Genetics: Having mapped the human genome, one can now send a small sample for testing and easily determine whether one is genetically marked/susceptible for particular disease or traits. Whether in humans (potential for treatment and curing disease) or plants (genetically engineered food) the potential is huge. There is also resistance because sometimes the consequences are not understood and take a long time to surface (perhaps over generations). Disruptive potential is great in healthcare, food manufacturing, agriculture and other areas. The benefits may be vast, but caution is also needed.
Nanotechnology: McKinsey refers to this as Advanced Materials. It is the production of materials that have special attributes, on a very small scale 1 – 100 nanometers. It has relevance to targeted drug treatments (healthcare), production of super-efficient solar cells, and other industrial uses (e.g. detergents). In 2015 this is a trillion dollar market with a third from materials, another almost third from electronics, and the rest from chemicals, transportation and sustainability. However nanontechnology is not new having been around for more than a decade. It has grown and evolved.
Batteries – Energy Storage: Combined with Solar technologies the potential here is great. And also scary for electricity companies. It could enable households to simply get off the grid and only be connected in case of emergencies or as a source of off-peak power to load up batteries in case of bad weather forecasts. Massive potential for disruption.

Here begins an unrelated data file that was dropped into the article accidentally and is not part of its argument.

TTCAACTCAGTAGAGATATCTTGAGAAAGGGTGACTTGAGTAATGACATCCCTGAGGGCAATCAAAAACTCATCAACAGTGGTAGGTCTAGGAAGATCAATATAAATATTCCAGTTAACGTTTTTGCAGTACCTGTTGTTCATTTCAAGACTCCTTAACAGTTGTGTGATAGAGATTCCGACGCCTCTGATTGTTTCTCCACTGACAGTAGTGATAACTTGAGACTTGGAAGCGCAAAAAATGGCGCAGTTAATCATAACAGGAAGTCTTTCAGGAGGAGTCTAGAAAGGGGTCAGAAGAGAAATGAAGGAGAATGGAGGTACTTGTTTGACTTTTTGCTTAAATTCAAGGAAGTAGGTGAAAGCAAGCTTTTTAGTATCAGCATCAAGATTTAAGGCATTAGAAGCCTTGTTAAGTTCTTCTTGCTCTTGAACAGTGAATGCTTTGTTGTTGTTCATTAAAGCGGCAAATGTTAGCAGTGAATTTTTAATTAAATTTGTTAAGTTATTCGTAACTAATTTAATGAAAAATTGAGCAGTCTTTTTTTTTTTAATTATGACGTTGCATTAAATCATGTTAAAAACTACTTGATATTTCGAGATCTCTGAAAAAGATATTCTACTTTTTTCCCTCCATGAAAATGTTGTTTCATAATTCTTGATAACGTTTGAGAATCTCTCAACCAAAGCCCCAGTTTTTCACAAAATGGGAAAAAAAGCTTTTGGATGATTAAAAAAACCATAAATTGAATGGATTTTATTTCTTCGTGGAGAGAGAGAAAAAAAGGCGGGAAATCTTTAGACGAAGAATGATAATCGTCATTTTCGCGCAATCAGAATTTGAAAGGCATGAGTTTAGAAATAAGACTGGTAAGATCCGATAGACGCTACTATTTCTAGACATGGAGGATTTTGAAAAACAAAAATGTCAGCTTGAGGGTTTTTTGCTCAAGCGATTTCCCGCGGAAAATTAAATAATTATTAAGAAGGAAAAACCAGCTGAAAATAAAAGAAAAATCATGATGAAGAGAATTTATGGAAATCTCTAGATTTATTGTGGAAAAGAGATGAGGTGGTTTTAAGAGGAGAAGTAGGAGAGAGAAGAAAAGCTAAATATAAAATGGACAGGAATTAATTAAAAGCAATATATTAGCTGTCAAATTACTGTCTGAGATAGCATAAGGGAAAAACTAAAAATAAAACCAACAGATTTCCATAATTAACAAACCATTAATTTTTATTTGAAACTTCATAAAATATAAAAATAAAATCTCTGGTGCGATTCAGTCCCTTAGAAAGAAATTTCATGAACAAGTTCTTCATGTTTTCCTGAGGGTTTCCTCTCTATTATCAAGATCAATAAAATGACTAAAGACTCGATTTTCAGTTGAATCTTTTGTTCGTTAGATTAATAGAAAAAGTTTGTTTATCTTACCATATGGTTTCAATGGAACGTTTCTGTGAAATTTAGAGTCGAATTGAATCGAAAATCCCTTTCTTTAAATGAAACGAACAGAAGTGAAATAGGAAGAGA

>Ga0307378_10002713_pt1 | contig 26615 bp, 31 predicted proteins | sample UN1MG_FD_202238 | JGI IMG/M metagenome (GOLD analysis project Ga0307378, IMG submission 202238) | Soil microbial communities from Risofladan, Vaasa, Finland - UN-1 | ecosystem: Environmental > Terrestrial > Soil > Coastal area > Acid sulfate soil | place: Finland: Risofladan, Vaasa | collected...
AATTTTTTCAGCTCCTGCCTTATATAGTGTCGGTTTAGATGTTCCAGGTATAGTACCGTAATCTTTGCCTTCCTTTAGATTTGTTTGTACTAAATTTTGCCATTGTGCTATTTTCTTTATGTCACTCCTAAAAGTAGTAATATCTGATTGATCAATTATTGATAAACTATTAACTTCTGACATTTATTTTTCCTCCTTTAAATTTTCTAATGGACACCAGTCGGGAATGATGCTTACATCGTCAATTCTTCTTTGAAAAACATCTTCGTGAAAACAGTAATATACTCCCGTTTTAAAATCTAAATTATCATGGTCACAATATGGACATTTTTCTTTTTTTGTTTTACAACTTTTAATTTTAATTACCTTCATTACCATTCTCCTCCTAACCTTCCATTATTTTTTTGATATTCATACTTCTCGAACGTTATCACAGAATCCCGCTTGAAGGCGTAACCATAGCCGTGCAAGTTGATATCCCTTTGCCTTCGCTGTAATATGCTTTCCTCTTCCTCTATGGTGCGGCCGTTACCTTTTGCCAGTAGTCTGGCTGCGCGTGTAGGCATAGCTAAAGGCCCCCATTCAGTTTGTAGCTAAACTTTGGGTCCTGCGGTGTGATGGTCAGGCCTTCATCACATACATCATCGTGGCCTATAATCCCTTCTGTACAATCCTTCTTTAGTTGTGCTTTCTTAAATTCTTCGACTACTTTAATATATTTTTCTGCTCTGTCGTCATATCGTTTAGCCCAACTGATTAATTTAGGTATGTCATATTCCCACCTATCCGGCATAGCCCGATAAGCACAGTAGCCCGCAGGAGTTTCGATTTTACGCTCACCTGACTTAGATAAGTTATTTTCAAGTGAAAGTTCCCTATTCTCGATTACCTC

6. Potential Disruptive Technologies of the Future (perhaps way out there)
Quantum Computing: Still in its infancy or very much in development in the academic arena. But the potential for disruption is great when it comes to encryption (protecting information and communications), modelling/simulations (e.g. simulation of quantum physical processes from chemistry and solid state physics), problem solving and nanotechnologies.
Thorium: This is perhaps one technology that will never be achieved. Why do I mention it? Australia used to have one major competitive advantage and that was access to cheap energy. In today’s world that is long gone. As much as my heart would like renewable energy to become the main source of energy, as an engineer I know that some types of renewable energy (e.g. wind) can never be the main source of energy because the grid requires a stable generation source. But solar perhaps can combined with improvements in storage/batteries (see above). In which case we may never need Thorium.
Wireless Power Transmission: This is the transmission of electrical power from a power source to a consuming device without using discrete man-made conductors. This is also one for the future – think what it would be like if we could achieve this. The benefits would be great.
This list of disruptive technologies is not meant to be exhaustive, nor does it align to any other particular list or agenda. It is simply the author’s view of relevant technologies to date. For a comparative list please refer to article “Disruptive technologies: Advances that will transform life, business, and the global economy”, McKinsey & Company, May 2013. On purpose I have stayed away from defense related technologies such as drones as I consider that a separate topic in itself.
 Also referred to in this article as massively parallel supercomputers.
 Assembly, packing and packaging.